weight control: obese lack spike of hunger hormone

Researchers studying hormones associated with food intake and metabolism have discovered a hitherto unknown biological feature of obesity. Julio Licinio of the University of California at Los Angeles and colleagues have found that obese people lack a normal nighttime spike of ghrelin, a hormone that promotes hunger. Levels of ghrelin in the blood show regular patterns in a 24-hour cycle — normally increasing before meals, and decreasing after eating. In this week’s Proceedings of the National Academy of Sciences Online Early Edition, the researchers report studying five obese and five lean young men, collecting samples of their blood every seven minutes over 24 hours. They found that the lean men had a surge of ghrelin between midnight and 6 a.m. — when they were sleeping and so didn’t eat. The obese subjects had higher ghrelin levels when they were awake and capable of eating, and had no hormone surge during the night. The authors said they hope their finding might point out new directions for treating obesity.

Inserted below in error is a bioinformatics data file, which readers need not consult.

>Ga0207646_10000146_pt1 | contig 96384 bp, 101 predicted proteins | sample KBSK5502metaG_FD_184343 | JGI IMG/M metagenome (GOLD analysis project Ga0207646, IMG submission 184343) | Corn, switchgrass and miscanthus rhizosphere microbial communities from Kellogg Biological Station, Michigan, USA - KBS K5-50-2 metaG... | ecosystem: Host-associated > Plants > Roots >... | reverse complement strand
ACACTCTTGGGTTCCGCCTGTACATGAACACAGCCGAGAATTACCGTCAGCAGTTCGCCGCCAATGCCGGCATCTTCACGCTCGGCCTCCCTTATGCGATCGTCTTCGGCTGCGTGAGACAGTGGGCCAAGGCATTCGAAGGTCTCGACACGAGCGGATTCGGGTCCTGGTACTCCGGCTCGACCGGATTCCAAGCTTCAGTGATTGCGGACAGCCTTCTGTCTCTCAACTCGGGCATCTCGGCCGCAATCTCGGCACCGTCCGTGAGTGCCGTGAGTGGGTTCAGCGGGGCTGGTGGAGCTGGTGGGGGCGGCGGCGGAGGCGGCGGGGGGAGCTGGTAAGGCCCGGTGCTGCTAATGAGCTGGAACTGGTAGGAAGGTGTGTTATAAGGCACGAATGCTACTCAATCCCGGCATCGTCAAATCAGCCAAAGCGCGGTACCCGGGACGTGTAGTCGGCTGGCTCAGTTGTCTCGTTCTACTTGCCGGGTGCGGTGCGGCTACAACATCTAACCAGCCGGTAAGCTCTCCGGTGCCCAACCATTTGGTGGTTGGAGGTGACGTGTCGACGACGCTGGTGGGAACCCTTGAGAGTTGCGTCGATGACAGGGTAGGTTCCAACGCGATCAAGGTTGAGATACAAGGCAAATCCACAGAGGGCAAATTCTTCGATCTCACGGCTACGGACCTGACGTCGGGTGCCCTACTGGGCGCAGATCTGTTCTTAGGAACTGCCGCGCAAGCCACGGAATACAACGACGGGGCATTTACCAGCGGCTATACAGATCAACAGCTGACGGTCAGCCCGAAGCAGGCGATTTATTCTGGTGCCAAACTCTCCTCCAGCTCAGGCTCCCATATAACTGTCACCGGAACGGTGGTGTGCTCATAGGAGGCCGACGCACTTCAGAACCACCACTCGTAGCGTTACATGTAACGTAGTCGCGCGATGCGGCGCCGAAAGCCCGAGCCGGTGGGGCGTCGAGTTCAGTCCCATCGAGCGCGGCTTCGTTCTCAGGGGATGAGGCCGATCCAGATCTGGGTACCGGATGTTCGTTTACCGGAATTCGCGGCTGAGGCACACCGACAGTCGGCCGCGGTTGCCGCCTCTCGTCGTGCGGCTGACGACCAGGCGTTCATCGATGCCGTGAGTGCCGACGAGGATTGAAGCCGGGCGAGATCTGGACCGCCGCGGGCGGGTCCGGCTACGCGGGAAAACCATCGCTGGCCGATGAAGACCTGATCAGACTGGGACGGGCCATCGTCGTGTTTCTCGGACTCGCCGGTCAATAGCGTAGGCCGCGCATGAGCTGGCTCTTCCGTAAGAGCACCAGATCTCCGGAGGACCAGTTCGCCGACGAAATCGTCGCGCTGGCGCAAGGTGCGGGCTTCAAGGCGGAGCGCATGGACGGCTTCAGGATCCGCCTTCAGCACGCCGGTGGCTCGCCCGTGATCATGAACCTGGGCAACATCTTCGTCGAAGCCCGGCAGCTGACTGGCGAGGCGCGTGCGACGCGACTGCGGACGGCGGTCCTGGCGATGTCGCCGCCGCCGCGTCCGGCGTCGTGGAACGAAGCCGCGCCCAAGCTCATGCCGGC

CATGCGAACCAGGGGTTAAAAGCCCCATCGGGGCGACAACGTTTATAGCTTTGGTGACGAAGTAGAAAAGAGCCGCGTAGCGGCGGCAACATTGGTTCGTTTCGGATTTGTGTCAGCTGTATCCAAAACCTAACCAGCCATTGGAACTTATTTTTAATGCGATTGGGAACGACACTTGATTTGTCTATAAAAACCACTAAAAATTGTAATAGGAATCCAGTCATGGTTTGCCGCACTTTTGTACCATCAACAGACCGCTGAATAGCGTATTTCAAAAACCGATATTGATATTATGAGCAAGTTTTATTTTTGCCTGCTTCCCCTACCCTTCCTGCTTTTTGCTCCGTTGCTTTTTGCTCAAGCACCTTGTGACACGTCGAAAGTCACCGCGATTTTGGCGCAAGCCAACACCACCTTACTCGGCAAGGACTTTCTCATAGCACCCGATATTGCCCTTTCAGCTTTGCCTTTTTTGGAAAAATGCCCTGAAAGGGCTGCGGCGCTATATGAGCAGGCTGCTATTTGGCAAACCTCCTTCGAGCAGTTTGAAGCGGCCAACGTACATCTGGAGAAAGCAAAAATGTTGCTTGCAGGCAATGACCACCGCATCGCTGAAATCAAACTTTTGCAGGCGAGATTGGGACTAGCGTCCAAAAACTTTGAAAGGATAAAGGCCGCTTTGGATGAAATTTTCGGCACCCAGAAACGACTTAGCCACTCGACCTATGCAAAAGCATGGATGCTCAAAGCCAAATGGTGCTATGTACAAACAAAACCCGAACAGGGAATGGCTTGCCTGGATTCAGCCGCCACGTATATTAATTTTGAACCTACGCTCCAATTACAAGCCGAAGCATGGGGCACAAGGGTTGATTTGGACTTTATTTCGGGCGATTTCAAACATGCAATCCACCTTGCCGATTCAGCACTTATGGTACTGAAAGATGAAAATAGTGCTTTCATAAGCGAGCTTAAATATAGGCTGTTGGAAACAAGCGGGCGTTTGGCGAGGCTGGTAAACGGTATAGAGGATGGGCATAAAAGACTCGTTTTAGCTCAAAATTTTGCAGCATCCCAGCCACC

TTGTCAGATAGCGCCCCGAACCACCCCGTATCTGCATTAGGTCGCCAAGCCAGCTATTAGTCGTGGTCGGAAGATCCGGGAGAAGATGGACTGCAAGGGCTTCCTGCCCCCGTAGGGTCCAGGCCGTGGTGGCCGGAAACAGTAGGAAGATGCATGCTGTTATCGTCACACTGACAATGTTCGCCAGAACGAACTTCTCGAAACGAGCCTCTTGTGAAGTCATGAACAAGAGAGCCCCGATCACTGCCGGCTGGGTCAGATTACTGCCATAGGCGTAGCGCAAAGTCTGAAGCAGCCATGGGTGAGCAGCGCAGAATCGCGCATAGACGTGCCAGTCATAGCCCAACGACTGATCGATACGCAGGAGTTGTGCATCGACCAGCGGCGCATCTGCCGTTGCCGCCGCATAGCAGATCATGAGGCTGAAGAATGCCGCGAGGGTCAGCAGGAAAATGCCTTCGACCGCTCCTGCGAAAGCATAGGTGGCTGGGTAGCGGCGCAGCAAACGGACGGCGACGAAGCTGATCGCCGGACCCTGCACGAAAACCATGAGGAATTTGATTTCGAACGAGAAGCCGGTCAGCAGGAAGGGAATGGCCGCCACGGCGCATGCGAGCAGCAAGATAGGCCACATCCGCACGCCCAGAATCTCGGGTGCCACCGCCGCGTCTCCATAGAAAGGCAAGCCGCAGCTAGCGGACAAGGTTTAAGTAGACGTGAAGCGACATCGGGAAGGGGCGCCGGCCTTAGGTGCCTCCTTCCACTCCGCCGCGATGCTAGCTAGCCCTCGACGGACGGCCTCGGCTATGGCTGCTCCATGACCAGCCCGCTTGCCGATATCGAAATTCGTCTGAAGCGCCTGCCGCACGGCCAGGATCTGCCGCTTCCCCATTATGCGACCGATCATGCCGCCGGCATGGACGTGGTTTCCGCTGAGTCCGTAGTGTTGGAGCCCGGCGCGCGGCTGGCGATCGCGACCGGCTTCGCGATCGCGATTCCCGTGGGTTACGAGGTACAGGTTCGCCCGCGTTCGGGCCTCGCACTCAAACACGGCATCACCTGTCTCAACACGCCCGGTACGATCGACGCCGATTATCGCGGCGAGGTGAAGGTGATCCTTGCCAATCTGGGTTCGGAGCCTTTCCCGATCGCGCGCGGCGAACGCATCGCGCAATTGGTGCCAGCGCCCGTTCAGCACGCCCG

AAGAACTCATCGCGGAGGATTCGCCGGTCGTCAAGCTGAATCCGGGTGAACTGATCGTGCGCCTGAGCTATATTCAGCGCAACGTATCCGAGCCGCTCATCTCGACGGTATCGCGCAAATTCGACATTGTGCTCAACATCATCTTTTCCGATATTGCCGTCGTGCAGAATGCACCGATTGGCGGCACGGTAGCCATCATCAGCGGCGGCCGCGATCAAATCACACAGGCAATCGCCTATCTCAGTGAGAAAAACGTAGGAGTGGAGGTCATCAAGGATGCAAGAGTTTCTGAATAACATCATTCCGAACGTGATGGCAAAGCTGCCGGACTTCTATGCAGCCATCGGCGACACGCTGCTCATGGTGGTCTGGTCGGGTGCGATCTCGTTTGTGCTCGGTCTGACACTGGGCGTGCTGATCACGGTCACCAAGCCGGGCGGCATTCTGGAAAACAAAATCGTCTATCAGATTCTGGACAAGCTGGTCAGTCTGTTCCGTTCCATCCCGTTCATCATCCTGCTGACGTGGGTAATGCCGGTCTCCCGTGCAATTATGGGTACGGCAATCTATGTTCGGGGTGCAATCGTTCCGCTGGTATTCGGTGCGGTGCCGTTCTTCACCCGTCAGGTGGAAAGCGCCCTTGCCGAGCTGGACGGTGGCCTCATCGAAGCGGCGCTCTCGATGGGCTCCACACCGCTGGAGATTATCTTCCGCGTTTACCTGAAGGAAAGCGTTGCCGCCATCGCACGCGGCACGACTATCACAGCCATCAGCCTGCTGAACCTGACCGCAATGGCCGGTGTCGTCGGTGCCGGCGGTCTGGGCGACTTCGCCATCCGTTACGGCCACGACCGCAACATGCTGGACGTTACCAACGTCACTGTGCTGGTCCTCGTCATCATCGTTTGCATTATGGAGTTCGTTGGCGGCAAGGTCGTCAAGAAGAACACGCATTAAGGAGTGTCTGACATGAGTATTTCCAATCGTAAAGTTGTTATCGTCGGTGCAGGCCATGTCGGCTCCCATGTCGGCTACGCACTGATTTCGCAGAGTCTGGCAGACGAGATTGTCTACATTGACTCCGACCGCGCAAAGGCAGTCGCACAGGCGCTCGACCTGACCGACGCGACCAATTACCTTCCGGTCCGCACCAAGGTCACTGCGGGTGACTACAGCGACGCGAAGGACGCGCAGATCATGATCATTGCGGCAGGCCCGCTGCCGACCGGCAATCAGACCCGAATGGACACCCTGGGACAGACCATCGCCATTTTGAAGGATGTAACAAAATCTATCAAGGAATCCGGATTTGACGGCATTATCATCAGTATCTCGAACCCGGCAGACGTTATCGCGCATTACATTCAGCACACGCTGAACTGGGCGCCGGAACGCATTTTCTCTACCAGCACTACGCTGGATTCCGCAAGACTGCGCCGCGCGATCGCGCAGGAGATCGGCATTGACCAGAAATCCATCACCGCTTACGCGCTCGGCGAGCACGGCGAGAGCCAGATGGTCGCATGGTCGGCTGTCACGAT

This news brief appeared in the Discoveries column of the Boston Globe’s Health/Science section on 6/29/2004.
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